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How Occupational Therapy Is Changing During the Pandemic

Since the first case of COVID-19 was confirmed in the United States, there have been more than 700,000 additional cases reported, according to the Centers for Disease Control and Prevention. To prevent the spread of COVID-19, many states have required non-essential businesses to close or change the way they do business. Some healthcare facilities have also canceled all elective procedures and appointments for routine care, forcing medical professionals to adapt to quickly changing circumstances. 

Here are the occupational therapy changes you need to know about as you serve your clients during the COVID-19 pandemic.

Using Telehealth to Deliver OT Services

With so many people staying at home to prevent the virus from spreading, occupational therapists are turning to telehealth to ensure their clients stay on track with their OT goals. The American Academy of Family Physicians defines telehealth as the use of technology to provide care at a distance. For travel occupational therapy professionals, the use of telehealth makes it possible to deliver OT interventions without exposing themselves — or their clients — to the 2019 novel coronavirus.

One of the major occupational therapy changes that has occurred due to the COVID-19 pandemic is the relaxation of state telehealth policies. In some states, telehealth services aren't typically covered by Medicaid or other taxpayer-funded programs. To keep people at home without preventing them from receiving much-needed services, several states have changed their policies to provide telehealth coverage at least until the pandemic ends. For example, Alabama has temporarily extended telehealth coverage for speech therapists and occupational therapists.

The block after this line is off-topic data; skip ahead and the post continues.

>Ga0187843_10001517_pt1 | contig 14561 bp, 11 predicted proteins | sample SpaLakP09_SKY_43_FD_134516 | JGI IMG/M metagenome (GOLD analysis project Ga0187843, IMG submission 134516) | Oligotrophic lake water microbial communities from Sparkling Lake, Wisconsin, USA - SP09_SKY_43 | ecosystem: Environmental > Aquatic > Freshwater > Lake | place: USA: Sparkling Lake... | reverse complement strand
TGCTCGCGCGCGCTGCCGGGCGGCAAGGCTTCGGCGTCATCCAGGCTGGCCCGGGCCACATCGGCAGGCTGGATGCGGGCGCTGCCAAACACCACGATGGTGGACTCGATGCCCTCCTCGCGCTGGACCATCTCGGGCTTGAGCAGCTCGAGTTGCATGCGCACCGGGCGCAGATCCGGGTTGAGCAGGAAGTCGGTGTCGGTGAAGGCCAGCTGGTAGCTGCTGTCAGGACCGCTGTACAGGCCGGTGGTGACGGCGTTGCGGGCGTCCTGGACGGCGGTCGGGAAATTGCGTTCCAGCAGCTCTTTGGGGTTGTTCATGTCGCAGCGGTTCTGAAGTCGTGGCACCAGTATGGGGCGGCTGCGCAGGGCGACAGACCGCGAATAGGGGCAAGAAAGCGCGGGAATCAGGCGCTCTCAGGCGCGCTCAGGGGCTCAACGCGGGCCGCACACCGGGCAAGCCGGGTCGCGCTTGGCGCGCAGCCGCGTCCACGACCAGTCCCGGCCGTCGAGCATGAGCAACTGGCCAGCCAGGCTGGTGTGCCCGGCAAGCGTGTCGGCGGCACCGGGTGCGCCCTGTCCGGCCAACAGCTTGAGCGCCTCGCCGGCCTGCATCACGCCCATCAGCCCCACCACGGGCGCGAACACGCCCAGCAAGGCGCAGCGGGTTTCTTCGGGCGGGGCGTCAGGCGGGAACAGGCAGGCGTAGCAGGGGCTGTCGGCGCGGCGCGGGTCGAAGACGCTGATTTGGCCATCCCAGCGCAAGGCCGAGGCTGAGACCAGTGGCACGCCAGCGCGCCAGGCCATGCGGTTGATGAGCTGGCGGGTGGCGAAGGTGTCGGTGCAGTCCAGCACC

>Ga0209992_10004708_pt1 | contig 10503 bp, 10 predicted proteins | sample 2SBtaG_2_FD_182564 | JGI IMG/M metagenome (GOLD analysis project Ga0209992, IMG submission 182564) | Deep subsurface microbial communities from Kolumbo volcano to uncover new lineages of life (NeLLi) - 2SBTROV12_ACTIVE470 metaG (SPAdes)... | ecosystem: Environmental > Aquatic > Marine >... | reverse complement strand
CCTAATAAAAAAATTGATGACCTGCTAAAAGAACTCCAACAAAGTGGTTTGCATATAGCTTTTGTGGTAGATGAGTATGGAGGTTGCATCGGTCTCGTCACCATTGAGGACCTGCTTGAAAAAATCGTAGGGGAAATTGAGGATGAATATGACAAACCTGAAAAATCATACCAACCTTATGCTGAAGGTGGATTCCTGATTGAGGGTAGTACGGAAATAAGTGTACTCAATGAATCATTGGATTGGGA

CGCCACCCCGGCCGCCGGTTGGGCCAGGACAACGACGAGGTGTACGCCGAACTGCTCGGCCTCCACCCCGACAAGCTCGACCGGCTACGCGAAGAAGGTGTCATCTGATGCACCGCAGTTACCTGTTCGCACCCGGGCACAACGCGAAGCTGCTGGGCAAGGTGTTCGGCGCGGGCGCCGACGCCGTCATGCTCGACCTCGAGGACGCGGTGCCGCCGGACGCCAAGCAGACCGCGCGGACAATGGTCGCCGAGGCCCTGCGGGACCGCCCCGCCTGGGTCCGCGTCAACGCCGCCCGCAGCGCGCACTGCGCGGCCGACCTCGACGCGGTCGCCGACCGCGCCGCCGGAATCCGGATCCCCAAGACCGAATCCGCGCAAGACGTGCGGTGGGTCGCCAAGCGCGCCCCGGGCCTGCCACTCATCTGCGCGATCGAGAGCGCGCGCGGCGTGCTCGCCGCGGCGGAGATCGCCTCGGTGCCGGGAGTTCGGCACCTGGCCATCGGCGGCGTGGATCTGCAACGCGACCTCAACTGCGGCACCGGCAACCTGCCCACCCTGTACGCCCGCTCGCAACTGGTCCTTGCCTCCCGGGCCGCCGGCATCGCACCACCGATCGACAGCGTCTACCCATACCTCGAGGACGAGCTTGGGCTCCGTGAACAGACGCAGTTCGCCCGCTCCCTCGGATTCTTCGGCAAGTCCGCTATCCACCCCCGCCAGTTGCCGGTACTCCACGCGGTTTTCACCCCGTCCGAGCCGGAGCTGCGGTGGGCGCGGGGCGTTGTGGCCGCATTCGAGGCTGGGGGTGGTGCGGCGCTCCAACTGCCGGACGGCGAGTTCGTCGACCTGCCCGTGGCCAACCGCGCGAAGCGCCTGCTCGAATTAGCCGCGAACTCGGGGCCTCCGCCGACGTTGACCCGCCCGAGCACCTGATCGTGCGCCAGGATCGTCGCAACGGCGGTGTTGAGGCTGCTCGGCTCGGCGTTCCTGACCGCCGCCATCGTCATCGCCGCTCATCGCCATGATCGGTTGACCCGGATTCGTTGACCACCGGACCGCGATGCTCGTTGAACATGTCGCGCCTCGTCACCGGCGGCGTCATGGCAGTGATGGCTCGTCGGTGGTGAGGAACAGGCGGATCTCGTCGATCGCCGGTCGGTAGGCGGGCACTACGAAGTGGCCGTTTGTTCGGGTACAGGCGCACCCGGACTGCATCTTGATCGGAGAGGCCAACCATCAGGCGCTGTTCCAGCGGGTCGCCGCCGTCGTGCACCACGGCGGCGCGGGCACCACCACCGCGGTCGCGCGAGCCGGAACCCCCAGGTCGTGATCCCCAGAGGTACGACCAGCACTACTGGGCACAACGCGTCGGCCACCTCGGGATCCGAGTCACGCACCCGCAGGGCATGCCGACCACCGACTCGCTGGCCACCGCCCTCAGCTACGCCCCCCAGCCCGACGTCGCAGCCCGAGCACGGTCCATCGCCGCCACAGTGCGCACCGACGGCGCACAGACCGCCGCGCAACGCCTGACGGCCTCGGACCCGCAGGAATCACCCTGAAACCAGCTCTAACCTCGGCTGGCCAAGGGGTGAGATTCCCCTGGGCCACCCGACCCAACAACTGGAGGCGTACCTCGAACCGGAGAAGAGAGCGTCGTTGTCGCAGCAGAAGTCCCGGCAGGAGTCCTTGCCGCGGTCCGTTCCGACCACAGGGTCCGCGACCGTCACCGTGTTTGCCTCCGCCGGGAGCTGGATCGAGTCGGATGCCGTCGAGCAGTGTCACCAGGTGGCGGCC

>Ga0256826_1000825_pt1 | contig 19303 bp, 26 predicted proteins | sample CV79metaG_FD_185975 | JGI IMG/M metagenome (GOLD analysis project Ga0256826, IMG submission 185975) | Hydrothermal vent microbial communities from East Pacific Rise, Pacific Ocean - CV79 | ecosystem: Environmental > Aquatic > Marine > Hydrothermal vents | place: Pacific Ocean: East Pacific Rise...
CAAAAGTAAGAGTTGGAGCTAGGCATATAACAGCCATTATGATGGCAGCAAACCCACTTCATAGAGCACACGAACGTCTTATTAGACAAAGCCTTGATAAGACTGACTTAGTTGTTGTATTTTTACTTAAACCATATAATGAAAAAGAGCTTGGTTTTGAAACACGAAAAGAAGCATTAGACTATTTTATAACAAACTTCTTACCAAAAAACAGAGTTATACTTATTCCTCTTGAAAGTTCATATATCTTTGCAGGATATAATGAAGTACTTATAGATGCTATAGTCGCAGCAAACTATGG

If you're ready to put your skills to the test, visit Club Staffing to search for travel OT jobs throughout the country.


Relaxation of Licensing Regulations

A few states have even relaxed their licensing regulations to ensure there are enough occupational therapists to meet the current demand for services. In Connecticut, the Department of Public Health issued an order stating that a professional license that is supposed to expire during the pandemic will not expire until six months after there's no longer a public health emergency. The mayor of Washington D.C. also issued an administrative order waiving the licensing fees for temporary agents. A temporary agent is defined as someone who has a professional license in another state and wants to practice in Washington D.C. on a temporary basis. These administrative changes could make it easier for travel OTs to provide care across state lines.

Shifting Priorities

Occupational therapists around the country have found themselves taking on new roles during the COVID-19 crisis. In some hospitals, OTs have been asked to screen patients by taking their temperatures and asking them questions about whether they've been in contact with anyone who has the virus. According to the American Occupational Therapy Association, it's important to be flexible during this unprecedented crisis. As long as you receive training and display competence in performing the assigned tasks, it's okay to perform these duties even if they're outside your normal job description. If you don't feel comfortable performing screening functions, ask your supervisor if there's anything else you can do to help.


In response to the crisis, many allied-health professionals are now telecommuting from their home offices at least a few days per week. Telecommuting has several benefits for OT practitioners and their clients. For example, occupational therapists who work from home can keep up with their documentation, which can prevent delays in providing care when the pandemic is over and the social distancing requirements are no longer in place. Telecommuting also lets OT professionals stay in touch with their clients, enhancing continuity of care.

If you're used to traveling around the country, here are a few telecommuting tips for OTs to make things easier.

  • Set aside a dedicated work area to make it easier to balance your work life with your home life.
  • Keep your client files in a locked file cabinet or desk drawer to preserve your clients' privacy and remain in compliance with medical privacy regulations.
  • If you have a child or spouse at home while you're working, invest in a set of noise-canceling headphones to block out noise and make it easier to concentrate.
  • Make sure you understand your facility's telecommuting policy, if one is in place, to ensure you don't unknowingly violate any rules.


Ever since COVID-19 was classified as a pandemic, millions of people have had to adjust the way they work; occupational therapists are no exception. Keep these occupational therapy changes in mind as you work to deliver client-centered care during a public health emergency.



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